arthritis (Nature, Nov. 1974)

· leads to the release of histamine which creates the signs of inflammation (swelling, itching, redness,
· is the most powerful seizure-inducing agent known to man when injected into the brain (not cross blood
brain barrier)
· increases short-term memory in rats (maze test)

· blocks Ca2+ dependent K + channels
· enhances long-term synaptic transmission
· shortens duration of a nerve’s action potential

loosens the glue (a substance called hyaluronic acid) which connects cells thus making the tissue or extracellular
space more permeable. This facilitates the delivery of healing substances to and the elimination of waste or toxic substances from a damaged area.

DOPAMINE (neurotransmitter):
· a neurotransmitter that increases motor activity. It is deficient in Parkinson’s patients and excessive in psychotic patients treated with neuroleptic drugs. Dopamine, along with Serotonin and other catecholamines are implicated as factors in major depression.

ADOLAPIN (neurotransmitter):
· Has an analgesic effect.

How does bee venom work in treating MS?

It is thought that the active compounds in the venom break down the scar tissue that can form on the nerve sheaths as a result of an MS episode. Venom also appears to enhance synaptic transmission, increasing motor activity. All these appear to improve the neuro-functions of the nervous system and reduce the debilitating symptoms of MS.

Bee venom has been used in practice of oriental medicine for a very long time and all specific literature indicates that bee venom plays an anti-inflammatory or anti-nociceptive role against inflammatory reactions associated with arthritis and other inflammatory diseases.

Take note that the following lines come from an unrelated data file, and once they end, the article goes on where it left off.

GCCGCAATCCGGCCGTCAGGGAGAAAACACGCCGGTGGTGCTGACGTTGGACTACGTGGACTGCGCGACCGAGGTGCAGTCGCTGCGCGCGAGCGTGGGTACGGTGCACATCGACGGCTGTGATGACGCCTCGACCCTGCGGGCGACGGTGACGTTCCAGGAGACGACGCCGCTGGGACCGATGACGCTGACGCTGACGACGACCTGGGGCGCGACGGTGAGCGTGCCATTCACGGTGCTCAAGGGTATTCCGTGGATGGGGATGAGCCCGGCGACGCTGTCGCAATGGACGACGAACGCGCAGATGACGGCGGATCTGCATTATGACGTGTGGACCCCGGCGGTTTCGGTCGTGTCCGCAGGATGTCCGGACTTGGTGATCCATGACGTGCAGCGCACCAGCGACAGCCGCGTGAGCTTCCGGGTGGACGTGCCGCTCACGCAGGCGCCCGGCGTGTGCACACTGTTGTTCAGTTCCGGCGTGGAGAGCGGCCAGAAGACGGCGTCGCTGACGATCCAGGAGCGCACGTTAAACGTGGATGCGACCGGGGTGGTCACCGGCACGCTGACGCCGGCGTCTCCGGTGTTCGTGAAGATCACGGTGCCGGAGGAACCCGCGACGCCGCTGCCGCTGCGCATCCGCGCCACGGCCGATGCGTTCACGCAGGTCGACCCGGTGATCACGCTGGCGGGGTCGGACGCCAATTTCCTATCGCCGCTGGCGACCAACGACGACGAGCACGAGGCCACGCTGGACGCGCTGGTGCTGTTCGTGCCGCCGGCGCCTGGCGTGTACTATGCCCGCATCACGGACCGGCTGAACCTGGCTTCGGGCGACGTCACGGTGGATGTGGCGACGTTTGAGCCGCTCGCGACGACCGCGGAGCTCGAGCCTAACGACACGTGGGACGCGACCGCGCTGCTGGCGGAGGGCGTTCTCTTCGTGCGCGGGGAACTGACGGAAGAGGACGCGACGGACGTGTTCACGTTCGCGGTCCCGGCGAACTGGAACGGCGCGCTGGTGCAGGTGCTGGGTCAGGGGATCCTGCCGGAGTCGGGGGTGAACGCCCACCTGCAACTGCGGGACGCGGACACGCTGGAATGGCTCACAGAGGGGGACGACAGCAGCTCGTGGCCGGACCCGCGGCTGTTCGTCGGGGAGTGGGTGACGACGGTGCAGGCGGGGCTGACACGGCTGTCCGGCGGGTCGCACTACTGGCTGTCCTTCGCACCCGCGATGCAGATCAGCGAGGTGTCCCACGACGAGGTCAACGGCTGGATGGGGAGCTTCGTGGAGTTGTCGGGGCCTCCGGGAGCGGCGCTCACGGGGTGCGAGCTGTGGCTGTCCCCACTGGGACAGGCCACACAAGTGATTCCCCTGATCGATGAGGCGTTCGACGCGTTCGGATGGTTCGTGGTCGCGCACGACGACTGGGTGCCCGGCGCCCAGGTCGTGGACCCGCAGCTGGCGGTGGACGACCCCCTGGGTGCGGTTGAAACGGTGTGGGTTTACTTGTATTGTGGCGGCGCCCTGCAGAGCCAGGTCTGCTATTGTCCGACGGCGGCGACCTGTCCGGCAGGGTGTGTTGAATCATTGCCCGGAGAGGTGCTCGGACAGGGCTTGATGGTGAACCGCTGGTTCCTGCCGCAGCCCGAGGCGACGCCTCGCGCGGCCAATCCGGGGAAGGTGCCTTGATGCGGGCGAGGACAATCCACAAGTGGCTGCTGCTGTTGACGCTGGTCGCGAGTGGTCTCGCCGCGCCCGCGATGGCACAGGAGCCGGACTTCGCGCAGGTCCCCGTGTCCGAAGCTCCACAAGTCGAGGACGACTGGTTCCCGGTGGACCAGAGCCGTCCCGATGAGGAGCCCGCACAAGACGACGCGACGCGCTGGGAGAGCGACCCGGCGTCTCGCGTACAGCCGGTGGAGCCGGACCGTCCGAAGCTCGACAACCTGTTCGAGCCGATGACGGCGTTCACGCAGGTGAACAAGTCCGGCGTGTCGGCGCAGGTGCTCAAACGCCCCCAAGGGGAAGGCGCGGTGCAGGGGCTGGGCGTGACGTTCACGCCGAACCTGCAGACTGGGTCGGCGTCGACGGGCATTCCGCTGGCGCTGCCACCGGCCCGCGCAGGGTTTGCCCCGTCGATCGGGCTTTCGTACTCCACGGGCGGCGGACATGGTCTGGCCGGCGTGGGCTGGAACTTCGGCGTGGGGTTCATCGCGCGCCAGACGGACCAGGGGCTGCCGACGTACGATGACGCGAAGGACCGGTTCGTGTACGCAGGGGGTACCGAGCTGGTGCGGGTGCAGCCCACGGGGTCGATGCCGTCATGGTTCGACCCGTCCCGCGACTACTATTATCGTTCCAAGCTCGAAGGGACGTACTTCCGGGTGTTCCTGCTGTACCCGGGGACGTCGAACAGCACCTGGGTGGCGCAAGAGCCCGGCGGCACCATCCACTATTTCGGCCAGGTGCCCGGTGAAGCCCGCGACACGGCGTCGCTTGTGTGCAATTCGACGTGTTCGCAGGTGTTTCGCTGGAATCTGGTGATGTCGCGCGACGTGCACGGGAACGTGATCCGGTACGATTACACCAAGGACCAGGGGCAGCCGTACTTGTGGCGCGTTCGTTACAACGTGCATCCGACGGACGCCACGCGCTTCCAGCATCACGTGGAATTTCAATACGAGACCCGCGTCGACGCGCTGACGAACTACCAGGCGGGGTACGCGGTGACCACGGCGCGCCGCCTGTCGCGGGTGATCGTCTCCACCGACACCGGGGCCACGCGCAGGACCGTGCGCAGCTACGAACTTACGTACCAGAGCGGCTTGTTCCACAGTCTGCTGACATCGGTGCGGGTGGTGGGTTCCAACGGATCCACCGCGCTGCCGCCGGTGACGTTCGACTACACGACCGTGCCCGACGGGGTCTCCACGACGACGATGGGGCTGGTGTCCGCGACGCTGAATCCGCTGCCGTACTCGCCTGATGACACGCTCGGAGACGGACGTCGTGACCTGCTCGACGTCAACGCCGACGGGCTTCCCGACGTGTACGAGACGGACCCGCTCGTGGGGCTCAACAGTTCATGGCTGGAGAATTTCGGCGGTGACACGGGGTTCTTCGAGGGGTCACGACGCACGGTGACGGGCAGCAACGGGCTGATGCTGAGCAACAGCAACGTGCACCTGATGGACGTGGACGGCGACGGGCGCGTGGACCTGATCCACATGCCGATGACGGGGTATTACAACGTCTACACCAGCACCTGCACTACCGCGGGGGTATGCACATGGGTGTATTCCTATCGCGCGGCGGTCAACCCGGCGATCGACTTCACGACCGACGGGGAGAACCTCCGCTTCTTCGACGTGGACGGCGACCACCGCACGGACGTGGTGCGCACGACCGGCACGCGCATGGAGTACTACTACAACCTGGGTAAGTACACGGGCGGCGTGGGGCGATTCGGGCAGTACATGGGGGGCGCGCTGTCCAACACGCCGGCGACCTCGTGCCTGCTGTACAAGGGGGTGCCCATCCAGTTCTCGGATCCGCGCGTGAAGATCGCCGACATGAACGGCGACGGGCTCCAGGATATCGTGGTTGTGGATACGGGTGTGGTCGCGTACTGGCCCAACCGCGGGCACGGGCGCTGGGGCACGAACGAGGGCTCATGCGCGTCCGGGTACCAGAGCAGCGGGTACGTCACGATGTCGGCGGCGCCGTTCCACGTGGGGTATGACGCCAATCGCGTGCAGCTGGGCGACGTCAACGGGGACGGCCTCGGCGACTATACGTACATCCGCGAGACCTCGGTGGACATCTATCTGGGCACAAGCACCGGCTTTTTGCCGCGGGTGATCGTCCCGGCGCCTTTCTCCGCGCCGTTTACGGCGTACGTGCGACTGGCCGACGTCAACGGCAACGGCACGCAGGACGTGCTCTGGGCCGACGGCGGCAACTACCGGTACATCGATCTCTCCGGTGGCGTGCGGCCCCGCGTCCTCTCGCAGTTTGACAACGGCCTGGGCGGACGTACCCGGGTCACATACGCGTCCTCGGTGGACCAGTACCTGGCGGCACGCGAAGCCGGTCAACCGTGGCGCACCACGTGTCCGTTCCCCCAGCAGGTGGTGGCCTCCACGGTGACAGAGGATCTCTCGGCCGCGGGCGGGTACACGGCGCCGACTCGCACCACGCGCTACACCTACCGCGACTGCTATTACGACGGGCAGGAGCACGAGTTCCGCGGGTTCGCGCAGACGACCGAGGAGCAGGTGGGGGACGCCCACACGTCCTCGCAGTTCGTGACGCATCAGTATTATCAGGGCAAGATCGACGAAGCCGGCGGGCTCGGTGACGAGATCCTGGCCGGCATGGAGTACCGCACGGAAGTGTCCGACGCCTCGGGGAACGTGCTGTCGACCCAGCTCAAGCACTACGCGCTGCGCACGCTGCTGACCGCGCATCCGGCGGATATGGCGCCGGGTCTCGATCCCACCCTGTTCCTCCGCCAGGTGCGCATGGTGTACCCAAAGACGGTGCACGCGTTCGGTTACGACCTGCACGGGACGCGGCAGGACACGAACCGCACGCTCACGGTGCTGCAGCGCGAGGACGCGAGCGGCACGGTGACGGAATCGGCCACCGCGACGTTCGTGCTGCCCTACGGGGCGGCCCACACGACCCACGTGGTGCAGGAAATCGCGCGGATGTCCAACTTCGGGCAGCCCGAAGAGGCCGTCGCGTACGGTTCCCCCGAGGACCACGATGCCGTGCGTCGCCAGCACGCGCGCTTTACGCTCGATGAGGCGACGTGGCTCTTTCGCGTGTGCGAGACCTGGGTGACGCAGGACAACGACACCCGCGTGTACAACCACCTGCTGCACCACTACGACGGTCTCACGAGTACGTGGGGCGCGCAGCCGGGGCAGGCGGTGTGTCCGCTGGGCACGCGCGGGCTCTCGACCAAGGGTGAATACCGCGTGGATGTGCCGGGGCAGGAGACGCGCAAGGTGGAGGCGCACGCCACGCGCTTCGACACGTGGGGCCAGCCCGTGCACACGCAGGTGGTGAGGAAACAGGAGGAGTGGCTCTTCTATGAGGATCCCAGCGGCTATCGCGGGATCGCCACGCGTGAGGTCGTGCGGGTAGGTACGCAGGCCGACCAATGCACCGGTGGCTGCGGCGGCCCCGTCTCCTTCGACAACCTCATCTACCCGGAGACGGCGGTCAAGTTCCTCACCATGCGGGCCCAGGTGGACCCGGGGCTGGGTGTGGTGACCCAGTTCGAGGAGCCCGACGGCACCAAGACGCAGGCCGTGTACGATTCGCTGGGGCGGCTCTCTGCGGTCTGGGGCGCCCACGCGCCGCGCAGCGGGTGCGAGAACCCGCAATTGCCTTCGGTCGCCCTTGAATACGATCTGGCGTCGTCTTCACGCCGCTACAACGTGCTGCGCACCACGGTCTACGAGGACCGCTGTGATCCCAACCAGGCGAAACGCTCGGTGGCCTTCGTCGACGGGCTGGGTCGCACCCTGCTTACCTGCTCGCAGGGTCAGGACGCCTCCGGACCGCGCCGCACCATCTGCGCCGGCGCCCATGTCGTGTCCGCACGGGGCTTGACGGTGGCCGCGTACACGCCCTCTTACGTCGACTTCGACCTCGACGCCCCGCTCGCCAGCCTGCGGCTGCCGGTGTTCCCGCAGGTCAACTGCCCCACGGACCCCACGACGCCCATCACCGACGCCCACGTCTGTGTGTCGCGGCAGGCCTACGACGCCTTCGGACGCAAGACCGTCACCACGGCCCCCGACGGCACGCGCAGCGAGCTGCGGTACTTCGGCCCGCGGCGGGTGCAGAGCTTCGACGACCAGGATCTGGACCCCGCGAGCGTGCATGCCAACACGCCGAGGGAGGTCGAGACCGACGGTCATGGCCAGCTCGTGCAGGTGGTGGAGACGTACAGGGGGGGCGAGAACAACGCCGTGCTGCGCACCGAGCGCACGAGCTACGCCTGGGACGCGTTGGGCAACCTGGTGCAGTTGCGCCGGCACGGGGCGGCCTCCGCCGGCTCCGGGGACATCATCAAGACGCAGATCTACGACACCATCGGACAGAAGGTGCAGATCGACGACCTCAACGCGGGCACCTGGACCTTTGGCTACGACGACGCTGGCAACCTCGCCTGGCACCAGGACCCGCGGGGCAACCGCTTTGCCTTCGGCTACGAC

Because many clinical and pathological features of experimental autoimmune encephalomyelitis (EAE) show close similarity to MS, in 2013 a study conducted by LEE, G et al. intended to determine whether bee venom could suppress immune cell differentiation and infiltration into spinal cord on EAE mice, commonly used as a model for MS.

The results showed that “bee venom treatment increased the population of CD4(+)CD25(+)Foxp3(+) T cells and inhibited CD4(+) T-cell proliferation in vitro. In vivo, bee venom treatment increased the population of CD4(+)CD25(+)Foxp3(+) T cells. Furthermore, BV administration reduced the severity of EAE while concurrently decreasing INF-gamma producing CD4(+) T cells, IL-17A producing CD4(+) T cells and inflammatory cytokine production including INF-gamma, IL-17A, TNF and IL-6.
Bee venom treated animals exhibited less infiltration and preserved morphology compared to saline-treated animals.
Interestingly, the therapeutic effects of bee venom on EAE disappeared when CD4(+)CD25(+)Foxp3(+) T cells were depleted by using anti-CD25 antibody. The research suggested that bee venom could be a potential therapeutic agent for anti-inflammatory effects in an animal model of EAE.” ¹